What is “retaining talent” really? Who does the concept apply to? Only “newbie” lawyers? Not so fast.
I write and speak a lot about retaining talent and value, and the Best Friends at the Bar project was founded on that concept. It is all about law firms and other law employers knowing how to retain talent and value to improve and protect the professional futures of lawyers, the future of law firms, and the future of best practices in the profession.
But, I always have approached the concept of retaining talent and protecting value with an eye toward the young lawyers in practice, particularly the young women lawyers. It is the young women lawyers who are the focus of the Best Friends at the Bar project, and that has not changed. However, retaining talent and protecting value is about more than young talent and value. It also applies at the other end of the spectrum. I have been thinking a lot about this as some of my law firm friends approach the sunsets of their careers, and my thoughts on it were validated by this recent article on a law blog.
Here’s the argument. Retaining talent and protecting value also can be applied to lawyers late in their careers. As a result, it may not be such a good idea for law firms to have age-based mandatory retirement policies. Retaining the talent and value that falls victim to those arbitrary policies can affect law firm succession plans and can deprive young lawyers of talented mentors.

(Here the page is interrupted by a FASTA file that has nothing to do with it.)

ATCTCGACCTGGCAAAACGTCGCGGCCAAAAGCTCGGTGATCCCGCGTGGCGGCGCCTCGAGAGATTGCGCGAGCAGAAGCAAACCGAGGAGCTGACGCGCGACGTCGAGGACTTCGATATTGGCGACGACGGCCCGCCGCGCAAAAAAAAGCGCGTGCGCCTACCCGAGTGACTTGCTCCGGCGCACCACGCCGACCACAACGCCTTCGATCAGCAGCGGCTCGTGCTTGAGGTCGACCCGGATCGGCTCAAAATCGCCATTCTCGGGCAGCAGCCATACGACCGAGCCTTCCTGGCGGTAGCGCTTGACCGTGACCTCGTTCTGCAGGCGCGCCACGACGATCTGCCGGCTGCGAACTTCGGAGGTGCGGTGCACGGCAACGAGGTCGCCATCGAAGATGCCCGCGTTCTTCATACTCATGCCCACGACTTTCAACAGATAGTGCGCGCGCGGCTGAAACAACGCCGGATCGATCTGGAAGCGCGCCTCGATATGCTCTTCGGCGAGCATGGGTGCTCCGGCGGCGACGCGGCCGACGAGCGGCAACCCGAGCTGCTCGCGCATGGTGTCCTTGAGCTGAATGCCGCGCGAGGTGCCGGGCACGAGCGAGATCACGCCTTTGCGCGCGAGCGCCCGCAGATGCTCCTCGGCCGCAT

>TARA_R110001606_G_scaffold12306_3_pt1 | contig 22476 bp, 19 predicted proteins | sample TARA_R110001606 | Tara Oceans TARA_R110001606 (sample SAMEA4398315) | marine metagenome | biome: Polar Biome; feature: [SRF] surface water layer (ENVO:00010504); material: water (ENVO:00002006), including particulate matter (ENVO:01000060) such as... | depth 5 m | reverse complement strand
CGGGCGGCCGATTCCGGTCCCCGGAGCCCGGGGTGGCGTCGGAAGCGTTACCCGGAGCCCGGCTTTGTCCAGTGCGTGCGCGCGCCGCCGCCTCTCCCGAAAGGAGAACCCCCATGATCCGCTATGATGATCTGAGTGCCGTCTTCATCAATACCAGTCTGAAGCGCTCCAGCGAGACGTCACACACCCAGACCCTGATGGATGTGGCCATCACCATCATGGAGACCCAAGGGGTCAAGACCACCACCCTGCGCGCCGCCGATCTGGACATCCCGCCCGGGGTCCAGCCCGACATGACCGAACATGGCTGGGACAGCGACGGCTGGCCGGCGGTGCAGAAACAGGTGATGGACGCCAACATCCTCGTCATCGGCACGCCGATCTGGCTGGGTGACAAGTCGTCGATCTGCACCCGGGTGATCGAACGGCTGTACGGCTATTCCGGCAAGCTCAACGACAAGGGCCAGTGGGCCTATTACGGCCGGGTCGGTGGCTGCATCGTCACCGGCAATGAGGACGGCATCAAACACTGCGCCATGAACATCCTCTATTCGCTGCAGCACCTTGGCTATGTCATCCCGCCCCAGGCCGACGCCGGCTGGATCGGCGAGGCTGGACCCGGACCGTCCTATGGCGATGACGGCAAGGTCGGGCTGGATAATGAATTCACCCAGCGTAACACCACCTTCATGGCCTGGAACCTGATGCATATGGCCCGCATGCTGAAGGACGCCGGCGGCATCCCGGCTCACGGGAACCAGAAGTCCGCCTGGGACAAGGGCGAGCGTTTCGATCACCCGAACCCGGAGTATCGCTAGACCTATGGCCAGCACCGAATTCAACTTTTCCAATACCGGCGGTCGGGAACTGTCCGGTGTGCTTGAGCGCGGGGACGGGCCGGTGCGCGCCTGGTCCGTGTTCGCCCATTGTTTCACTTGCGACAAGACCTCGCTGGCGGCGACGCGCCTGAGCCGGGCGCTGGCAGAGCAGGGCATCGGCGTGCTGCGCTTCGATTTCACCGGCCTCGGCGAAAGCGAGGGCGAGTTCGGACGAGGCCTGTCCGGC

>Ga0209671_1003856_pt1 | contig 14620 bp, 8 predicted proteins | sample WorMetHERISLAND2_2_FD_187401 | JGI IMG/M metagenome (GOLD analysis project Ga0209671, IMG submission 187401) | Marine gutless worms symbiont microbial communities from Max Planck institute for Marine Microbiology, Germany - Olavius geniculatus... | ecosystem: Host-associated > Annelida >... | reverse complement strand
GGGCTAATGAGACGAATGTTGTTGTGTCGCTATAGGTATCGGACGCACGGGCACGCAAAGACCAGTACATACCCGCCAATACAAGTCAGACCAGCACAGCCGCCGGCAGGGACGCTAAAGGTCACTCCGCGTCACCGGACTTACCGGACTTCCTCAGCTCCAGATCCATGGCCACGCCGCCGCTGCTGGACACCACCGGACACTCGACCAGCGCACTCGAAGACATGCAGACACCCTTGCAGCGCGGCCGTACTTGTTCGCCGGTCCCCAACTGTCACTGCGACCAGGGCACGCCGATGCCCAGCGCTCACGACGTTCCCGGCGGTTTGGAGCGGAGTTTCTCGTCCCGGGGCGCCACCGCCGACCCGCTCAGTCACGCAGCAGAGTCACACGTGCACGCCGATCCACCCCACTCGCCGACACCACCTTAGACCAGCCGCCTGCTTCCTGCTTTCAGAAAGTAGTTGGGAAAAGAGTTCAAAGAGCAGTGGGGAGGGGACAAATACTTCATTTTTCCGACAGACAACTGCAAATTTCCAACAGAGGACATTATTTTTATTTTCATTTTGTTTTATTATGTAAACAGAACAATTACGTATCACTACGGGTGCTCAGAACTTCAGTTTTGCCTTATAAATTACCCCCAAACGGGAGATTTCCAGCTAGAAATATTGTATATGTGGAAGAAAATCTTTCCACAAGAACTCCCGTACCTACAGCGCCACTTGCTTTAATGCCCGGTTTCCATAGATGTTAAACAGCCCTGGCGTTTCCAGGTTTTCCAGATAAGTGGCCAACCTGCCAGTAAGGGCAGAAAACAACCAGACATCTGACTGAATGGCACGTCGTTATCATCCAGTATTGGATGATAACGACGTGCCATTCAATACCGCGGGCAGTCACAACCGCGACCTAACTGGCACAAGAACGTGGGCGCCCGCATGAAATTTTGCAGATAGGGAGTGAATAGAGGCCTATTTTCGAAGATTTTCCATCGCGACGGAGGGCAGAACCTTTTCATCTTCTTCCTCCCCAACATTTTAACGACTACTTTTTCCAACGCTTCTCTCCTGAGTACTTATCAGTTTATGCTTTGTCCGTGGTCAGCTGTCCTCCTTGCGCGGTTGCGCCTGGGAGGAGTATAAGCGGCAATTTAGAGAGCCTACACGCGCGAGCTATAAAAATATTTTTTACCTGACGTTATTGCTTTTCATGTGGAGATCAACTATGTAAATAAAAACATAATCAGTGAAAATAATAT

Succession plans are a subject of my new book. In Best Friends at the Bar: Top-Down Leadership for Women Lawyers, which will be released in July, I discuss the effect on law firm succession plans of losing talent at the mid-levels of law firms. With so many Baby Boomer lawyers retiring in the next few years, succession plans are at risk unless the talent in the middle of law firms is strong. So, as the article points out, does it really make sense to force senior talent out of the firms under these circumstances? It is the senior lawyers who have the institutional memories and the professional and business acumen that is the result of years and years of practice and experience. That kind of value should not be taken lightly as law firm managers ponder the future success of their firms. Enough of the senior talent will leave voluntarily without pushing everyone out the door.
And there is definitely something in it for you, the junior lawyers. Senior talent teaches junior lawyers how to practice law. It is an established fact that law schools fall short in teaching practical skills, and today law firm clients are refusing to pay for the learning curves of junior lawyers. The senior lawyers can fill that void — if law firms are wise enough to let them. It is true that not all senior lawyers are good teachers, but it would be worthwhile to find out which ones are and keep them around to help turn green newbie lawyers into seasoned practitioners.
Think about it. It is a new twist on retaining talent and value, and it makes sense to me. Arbitrary rules generally lead to bad results, and it does not have to be that way. There is just too much to lose.
What do you think?